Milk bars are one of the things I look forward to when I come back to Poland. It’s mainly due to nostalgia for my days as a student in Krakow, when I could get a delicious homemade meal for a few dollars. For me there’s nothing that reminds me of Poland more.
Milk bars were around in Poland in some form since the late 19th century, but became more popular after World War II, when communism caused a lot of restaurants to close, leaving only these cheap cafeteria-style canteens. Originally, milk bars served mostly vegetarian dishes, including a lot of dairy-based dishes (hence the name), but now there are plenty of meat-centric dishes as well.
Upon entering you are presented with a daunting menu of dishes that may or may not be in English. Service is self-serve, where you are expected to order at the cashier, and then wait for your food (which usually appears in seconds). The atmosphere is barebones, where you will sit among students, tourists and other locals looking for a quick meal.
For those who are unfamiliar with the expansive menu, below is a guide on what to expect. Dishes are usually divided up into roughly the following categories:
- barszcz czerwony (red borscht)*
- zurek (sour white rye)*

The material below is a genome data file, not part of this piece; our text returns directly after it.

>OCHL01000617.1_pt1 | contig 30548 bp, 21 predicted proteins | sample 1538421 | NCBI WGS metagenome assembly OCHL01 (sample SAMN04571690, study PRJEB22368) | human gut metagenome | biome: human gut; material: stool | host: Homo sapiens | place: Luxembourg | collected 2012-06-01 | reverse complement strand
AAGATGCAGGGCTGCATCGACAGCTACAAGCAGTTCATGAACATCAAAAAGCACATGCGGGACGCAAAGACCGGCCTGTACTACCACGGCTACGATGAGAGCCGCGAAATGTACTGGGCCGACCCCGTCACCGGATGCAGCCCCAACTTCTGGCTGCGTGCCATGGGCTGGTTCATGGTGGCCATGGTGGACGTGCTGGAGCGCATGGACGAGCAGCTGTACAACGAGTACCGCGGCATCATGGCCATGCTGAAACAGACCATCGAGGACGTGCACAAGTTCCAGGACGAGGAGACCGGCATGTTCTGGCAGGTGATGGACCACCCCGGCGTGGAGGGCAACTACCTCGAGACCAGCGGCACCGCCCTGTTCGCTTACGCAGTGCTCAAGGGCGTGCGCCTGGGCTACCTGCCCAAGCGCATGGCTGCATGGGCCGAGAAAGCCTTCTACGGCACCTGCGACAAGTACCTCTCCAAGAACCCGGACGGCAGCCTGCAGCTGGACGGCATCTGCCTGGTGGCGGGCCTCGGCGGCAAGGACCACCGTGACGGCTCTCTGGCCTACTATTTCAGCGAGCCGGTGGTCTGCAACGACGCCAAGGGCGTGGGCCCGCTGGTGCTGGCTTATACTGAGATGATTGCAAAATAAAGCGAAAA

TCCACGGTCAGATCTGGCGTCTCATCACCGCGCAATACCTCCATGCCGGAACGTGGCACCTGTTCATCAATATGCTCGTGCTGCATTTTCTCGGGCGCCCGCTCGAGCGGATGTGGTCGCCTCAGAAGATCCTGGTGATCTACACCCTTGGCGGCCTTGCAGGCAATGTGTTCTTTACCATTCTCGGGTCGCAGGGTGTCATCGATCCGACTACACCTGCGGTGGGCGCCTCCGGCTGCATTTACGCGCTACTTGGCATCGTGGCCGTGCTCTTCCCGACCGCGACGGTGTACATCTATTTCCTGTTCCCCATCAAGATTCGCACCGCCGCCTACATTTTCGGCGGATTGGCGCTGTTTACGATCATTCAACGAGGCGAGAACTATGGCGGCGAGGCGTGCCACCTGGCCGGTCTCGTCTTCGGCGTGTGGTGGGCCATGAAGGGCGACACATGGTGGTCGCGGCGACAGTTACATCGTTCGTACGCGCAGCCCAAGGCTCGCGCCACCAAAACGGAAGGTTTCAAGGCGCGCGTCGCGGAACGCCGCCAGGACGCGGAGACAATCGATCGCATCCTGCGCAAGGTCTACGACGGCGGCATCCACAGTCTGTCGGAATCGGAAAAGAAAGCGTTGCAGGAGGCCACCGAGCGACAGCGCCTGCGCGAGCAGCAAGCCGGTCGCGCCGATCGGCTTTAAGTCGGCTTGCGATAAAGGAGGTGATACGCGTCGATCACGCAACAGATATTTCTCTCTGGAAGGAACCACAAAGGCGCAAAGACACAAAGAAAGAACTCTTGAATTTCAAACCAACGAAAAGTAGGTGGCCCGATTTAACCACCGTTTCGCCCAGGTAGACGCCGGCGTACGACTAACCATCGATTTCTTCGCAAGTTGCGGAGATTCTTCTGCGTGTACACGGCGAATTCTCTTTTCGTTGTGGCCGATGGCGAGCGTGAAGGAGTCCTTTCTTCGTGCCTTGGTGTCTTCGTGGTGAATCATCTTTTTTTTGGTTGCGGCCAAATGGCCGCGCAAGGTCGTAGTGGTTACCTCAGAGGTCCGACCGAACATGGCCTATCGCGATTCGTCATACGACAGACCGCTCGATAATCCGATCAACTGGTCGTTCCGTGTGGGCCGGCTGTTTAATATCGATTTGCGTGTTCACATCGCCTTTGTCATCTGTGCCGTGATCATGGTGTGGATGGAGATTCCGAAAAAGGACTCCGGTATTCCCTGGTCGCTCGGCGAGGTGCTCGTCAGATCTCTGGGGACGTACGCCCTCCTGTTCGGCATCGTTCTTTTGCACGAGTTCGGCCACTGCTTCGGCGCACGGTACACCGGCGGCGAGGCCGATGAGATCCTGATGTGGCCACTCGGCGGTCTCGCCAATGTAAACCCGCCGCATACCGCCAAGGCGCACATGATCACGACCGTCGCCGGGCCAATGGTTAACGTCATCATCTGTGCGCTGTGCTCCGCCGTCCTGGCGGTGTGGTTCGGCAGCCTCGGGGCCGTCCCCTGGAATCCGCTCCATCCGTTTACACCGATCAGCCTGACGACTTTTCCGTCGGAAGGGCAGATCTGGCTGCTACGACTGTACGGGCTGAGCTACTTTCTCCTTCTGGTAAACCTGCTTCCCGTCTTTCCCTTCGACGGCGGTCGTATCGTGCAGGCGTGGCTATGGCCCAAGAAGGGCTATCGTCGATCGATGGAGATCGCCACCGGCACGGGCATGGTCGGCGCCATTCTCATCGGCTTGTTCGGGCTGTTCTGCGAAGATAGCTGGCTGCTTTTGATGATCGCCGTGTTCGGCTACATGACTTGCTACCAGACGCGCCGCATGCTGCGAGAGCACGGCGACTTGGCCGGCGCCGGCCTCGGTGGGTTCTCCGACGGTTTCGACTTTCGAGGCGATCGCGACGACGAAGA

- grzybowa (musheroom)
- rosol (chicken noodle soup)*
Dania miesne (dishes with meat)
- bigos (hunter’s stew)
- placki (potato pancakes with meat sauce)
- golabki (cabbage rolls with meat and rice)*
- kotlet (pork cutlet)
- pierogi z miesem (dumplings with meat)
- flaczki (tripe)
Dania jarskie (vegetarian dishes)
- nalesniki (pancakes with sweet cheese)*
- pierogi Ruskie (dumplings with potato, onion and cheese)
- pierogi z kapusta i grzybami (dumplings with cabbage and mushrooms)*
- pierogi z serem (dumplings with cheese)
- kawa (coffee)
- herbata (tea)
- kompot (cooked fruit juice, either hot or cold depending on the season)
- woda gazowana/niegazowana (water with carbination/or without)
Milk bars are usually a solitary affair, where customers sit in silence by themselves. At the end of the meal you are expected to clear your dishes to a nearby dish cart or a dish window.
Have you ever been to a milk bar before? What are some of your favorites?